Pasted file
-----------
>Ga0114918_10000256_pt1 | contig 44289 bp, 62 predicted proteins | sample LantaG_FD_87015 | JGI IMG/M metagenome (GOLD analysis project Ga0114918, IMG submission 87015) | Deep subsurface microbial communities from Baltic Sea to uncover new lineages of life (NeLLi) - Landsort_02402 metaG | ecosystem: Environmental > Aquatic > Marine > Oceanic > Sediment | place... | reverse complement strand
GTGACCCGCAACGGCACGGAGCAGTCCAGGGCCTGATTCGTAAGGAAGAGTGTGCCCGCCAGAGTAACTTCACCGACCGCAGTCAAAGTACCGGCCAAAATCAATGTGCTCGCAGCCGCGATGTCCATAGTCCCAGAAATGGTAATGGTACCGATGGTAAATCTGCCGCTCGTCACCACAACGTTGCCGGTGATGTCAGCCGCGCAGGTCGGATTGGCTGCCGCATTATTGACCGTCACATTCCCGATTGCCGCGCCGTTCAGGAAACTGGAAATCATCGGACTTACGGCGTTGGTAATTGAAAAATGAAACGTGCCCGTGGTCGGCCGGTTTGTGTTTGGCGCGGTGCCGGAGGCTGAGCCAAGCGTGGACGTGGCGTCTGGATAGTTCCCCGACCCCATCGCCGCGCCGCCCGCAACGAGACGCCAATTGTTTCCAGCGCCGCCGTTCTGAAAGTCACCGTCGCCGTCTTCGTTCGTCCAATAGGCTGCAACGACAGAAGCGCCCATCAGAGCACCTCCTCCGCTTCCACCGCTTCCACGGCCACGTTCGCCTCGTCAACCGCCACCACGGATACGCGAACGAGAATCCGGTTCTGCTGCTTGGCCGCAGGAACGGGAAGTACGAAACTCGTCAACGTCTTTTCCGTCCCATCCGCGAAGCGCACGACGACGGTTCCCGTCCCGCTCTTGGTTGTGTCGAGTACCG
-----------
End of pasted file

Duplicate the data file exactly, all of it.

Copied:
>Ga0114918_10000256_pt1 | contig 44289 bp, 62 predicted proteins | sample LantaG_FD_87015 | JGI IMG/M metagenome (GOLD analysis project Ga0114918, IMG submission 87015) | Deep subsurface microbial communities from Baltic Sea to uncover new lineages of life (NeLLi) - Landsort_02402 metaG | ecosystem: Environmental > Aquatic > Marine > Oceanic > Sediment | place... | reverse complement strand
GTGACCCGCAACGGCACGGAGCAGTCCAGGGCCTGATTCGTAAGGAAGAGTGTGCCCGCCAGAGTAACTTCACCGACCGCAGTCAAAGTACCGGCCAAAATCAATGTGCTCGCAGCCGCGATGTCCATAGTCCCAGAAATGGTAATGGTACCGATGGTAAATCTGCCGCTCGTCACCACAACGTTGCCGGTGATGTCAGCCGCGCAGGTCGGATTGGCTGCCGCATTATTGACCGTCACATTCCCGATTGCCGCGCCGTTCAGGAAACTGGAAATCATCGGACTTACGGCGTTGGTAATTGAAAAATGAAACGTGCCCGTGGTCGGCCGGTTTGTGTTTGGCGCGGTGCCGGAGGCTGAGCCAAGCGTGGACGTGGCGTCTGGATAGTTCCCCGACCCCATCGCCGCGCCGCCCGCAACGAGACGCCAATTGTTTCCAGCGCCGCCGTTCTGAAAGTCACCGTCGCCGTCTTCGTTCGTCCAATAGGCTGCAACGACAGAAGCGCCCATCAGAGCACCTCCTCCGCTTCCACCGCTTCCACGGCCACGTTCGCCTCGTCAACCGCCACCACGGATACGCGAACGAGAATCCGGTTCTGCTGCTTGGCCGCAGGAACGGGAAGTACGAAACTCGTCAACGTCTTTTCCGTCCCATCCGCGAAGCGCACGACGACGGTTCCCGTCCCGCTCTTGGTTGTGTCGAGTACCG